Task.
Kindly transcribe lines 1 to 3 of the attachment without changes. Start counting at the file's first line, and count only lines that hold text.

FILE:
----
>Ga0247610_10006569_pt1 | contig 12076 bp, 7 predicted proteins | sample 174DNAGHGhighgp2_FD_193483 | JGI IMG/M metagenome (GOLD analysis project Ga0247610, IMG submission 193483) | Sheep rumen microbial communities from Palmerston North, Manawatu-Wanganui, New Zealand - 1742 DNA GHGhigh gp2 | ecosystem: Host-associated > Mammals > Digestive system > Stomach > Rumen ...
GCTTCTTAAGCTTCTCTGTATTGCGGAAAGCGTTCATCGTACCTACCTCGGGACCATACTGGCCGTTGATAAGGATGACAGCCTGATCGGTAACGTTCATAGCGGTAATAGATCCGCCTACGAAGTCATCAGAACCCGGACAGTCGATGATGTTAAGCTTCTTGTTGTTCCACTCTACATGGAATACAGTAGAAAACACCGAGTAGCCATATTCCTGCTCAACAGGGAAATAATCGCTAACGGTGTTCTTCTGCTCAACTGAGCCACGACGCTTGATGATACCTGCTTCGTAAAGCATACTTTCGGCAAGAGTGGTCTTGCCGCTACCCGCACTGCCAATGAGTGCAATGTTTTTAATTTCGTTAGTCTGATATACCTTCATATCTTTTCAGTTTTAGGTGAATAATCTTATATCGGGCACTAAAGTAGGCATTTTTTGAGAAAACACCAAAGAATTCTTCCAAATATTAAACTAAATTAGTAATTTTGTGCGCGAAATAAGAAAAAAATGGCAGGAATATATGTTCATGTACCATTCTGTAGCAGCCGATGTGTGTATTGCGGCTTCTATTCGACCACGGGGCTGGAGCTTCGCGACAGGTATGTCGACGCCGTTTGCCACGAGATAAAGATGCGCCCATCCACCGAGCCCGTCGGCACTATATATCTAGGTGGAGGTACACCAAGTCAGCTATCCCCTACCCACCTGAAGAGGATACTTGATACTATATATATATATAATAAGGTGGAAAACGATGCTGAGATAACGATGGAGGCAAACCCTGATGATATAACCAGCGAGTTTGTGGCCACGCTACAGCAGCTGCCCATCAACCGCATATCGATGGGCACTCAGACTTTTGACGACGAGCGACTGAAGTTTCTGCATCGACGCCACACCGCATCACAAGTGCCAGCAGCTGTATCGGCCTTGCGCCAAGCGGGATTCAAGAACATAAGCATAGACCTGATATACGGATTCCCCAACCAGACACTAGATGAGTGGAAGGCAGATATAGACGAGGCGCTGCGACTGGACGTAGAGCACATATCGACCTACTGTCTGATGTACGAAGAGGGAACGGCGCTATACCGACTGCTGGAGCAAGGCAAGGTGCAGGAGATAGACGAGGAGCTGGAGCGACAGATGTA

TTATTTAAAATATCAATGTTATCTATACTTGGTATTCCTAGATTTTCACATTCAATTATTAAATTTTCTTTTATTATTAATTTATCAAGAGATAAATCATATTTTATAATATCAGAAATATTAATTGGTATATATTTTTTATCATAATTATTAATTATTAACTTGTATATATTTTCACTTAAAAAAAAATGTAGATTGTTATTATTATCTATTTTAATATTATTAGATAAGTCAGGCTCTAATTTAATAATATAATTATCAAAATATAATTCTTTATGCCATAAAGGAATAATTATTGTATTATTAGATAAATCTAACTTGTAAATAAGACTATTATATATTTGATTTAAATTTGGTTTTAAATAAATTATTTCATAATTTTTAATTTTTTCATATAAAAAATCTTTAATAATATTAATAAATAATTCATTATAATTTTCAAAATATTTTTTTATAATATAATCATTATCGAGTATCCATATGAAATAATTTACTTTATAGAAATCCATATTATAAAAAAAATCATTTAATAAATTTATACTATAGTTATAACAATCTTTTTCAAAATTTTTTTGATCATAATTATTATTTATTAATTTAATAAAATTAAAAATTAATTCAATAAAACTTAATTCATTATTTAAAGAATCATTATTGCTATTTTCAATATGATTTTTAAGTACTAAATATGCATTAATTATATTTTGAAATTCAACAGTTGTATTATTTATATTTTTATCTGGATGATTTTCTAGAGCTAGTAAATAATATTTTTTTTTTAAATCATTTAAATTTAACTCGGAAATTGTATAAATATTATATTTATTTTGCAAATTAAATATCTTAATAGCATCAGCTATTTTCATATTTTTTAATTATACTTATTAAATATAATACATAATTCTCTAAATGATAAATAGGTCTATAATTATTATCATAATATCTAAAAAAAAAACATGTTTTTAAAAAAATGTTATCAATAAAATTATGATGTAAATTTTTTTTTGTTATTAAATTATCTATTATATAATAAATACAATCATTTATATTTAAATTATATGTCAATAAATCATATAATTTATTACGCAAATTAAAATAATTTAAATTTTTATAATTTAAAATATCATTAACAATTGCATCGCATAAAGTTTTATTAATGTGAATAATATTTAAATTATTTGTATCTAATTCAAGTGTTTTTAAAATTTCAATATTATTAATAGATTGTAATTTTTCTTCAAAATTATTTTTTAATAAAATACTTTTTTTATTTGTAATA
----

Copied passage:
>Ga0247610_10006569_pt1 | contig 12076 bp, 7 predicted proteins | sample 174DNAGHGhighgp2_FD_193483 | JGI IMG/M metagenome (GOLD analysis project Ga0247610, IMG submission 193483) | Sheep rumen microbial communities from Palmerston North, Manawatu-Wanganui, New Zealand - 1742 DNA GHGhigh gp2 | ecosystem: Host-associated > Mammals > Digestive system > Stomach > Rumen ...
GCTTCTTAAGCTTCTCTGTATTGCGGAAAGCGTTCATCGTACCTACCTCGGGACCATACTGGCCGTTGATAAGGATGACAGCCTGATCGGTAACGTTCATAGCGGTAATAGATCCGCCTACGAAGTCATCAGAACCCGGACAGTCGATGATGTTAAGCTTCTTGTTGTTCCACTCTACATGGAATACAGTAGAAAACACCGAGTAGCCATATTCCTGCTCAACAGGGAAATAATCGCTAACGGTGTTCTTCTGCTCAACTGAGCCACGACGCTTGATGATACCTGCTTCGTAAAGCATACTTTCGGCAAGAGTGGTCTTGCCGCTACCCGCACTGCCAATGAGTGCAATGTTTTTAATTTCGTTAGTCTGATATACCTTCATATCTTTTCAGTTTTAGGTGAATAATCTTATATCGGGCACTAAAGTAGGCATTTTTTGAGAAAACACCAAAGAATTCTTCCAAATATTAAACTAAATTAGTAATTTTGTGCGCGAAATAAGAAAAAAATGGCAGGAATATATGTTCATGTACCATTCTGTAGCAGCCGATGTGTGTATTGCGGCTTCTATTCGACCACGGGGCTGGAGCTTCGCGACAGGTATGTCGACGCCGTTTGCCACGAGATAAAGATGCGCCCATCCACCGAGCCCGTCGGCACTATATATCTAGGTGGAGGTACACCAAGTCAGCTATCCCCTACCCACCTGAAGAGGATACTTGATACTATATATATATATAATAAGGTGGAAAACGATGCTGAGATAACGATGGAGGCAAACCCTGATGATATAACCAGCGAGTTTGTGGCCACGCTACAGCAGCTGCCCATCAACCGCATATCGATGGGCACTCAGACTTTTGACGACGAGCGACTGAAGTTTCTGCATCGACGCCACACCGCATCACAAGTGCCAGCAGCTGTATCGGCCTTGCGCCAAGCGGGATTCAAGAACATAAGCATAGACCTGATATACGGATTCCCCAACCAGACACTAGATGAGTGGAAGGCAGATATAGACGAGGCGCTGCGACTGGACGTAGAGCACATATCGACCTACTGTCTGATGTACGAAGAGGGAACGGCGCTATACCGACTGCTGGAGCAAGGCAAGGTGCAGGAGATAGACGAGGAGCTGGAGCGACAGATGTA

TTATTTAAAATATCAATGTTATCTATACTTGGTATTCCTAGATTTTCACATTCAATTATTAAATTTTCTTTTATTATTAATTTATCAAGAGATAAATCATATTTTATAATATCAGAAATATTAATTGGTATATATTTTTTATCATAATTATTAATTATTAACTTGTATATATTTTCACTTAAAAAAAAATGTAGATTGTTATTATTATCTATTTTAATATTATTAGATAAGTCAGGCTCTAATTTAATAATATAATTATCAAAATATAATTCTTTATGCCATAAAGGAATAATTATTGTATTATTAGATAAATCTAACTTGTAAATAAGACTATTATATATTTGATTTAAATTTGGTTTTAAATAAATTATTTCATAATTTTTAATTTTTTCATATAAAAAATCTTTAATAATATTAATAAATAATTCATTATAATTTTCAAAATATTTTTTTATAATATAATCATTATCGAGTATCCATATGAAATAATTTACTTTATAGAAATCCATATTATAAAAAAAATCATTTAATAAATTTATACTATAGTTATAACAATCTTTTTCAAAATTTTTTTGATCATAATTATTATTTATTAATTTAATAAAATTAAAAATTAATTCAATAAAACTTAATTCATTATTTAAAGAATCATTATTGCTATTTTCAATATGATTTTTAAGTACTAAATATGCATTAATTATATTTTGAAATTCAACAGTTGTATTATTTATATTTTTATCTGGATGATTTTCTAGAGCTAGTAAATAATATTTTTTTTTTAAATCATTTAAATTTAACTCGGAAATTGTATAAATATTATATTTATTTTGCAAATTAAATATCTTAATAGCATCAGCTATTTTCATATTTTTTAATTATACTTATTAAATATAATACATAATTCTCTAAATGATAAATAGGTCTATAATTATTATCATAATATCTAAAAAAAAAACATGTTTTTAAAAAAATGTTATCAATAAAATTATGATGTAAATTTTTTTTTGTTATTAAATTATCTATTATATAATAAATACAATCATTTATATTTAAATTATATGTCAATAAATCATATAATTTATTACGCAAATTAAAATAATTTAAATTTTTATAATTTAAAATATCATTAACAATTGCATCGCATAAAGTTTTATTAATGTGAATAATATTTAAATTATTTGTATCTAATTCAAGTGTTTTTAAAATTTCAATATTATTAATAGATTGTAATTTTTCTTCAAAATTATTTTTTAATAAAATACTTTTTTTATTTGTAATA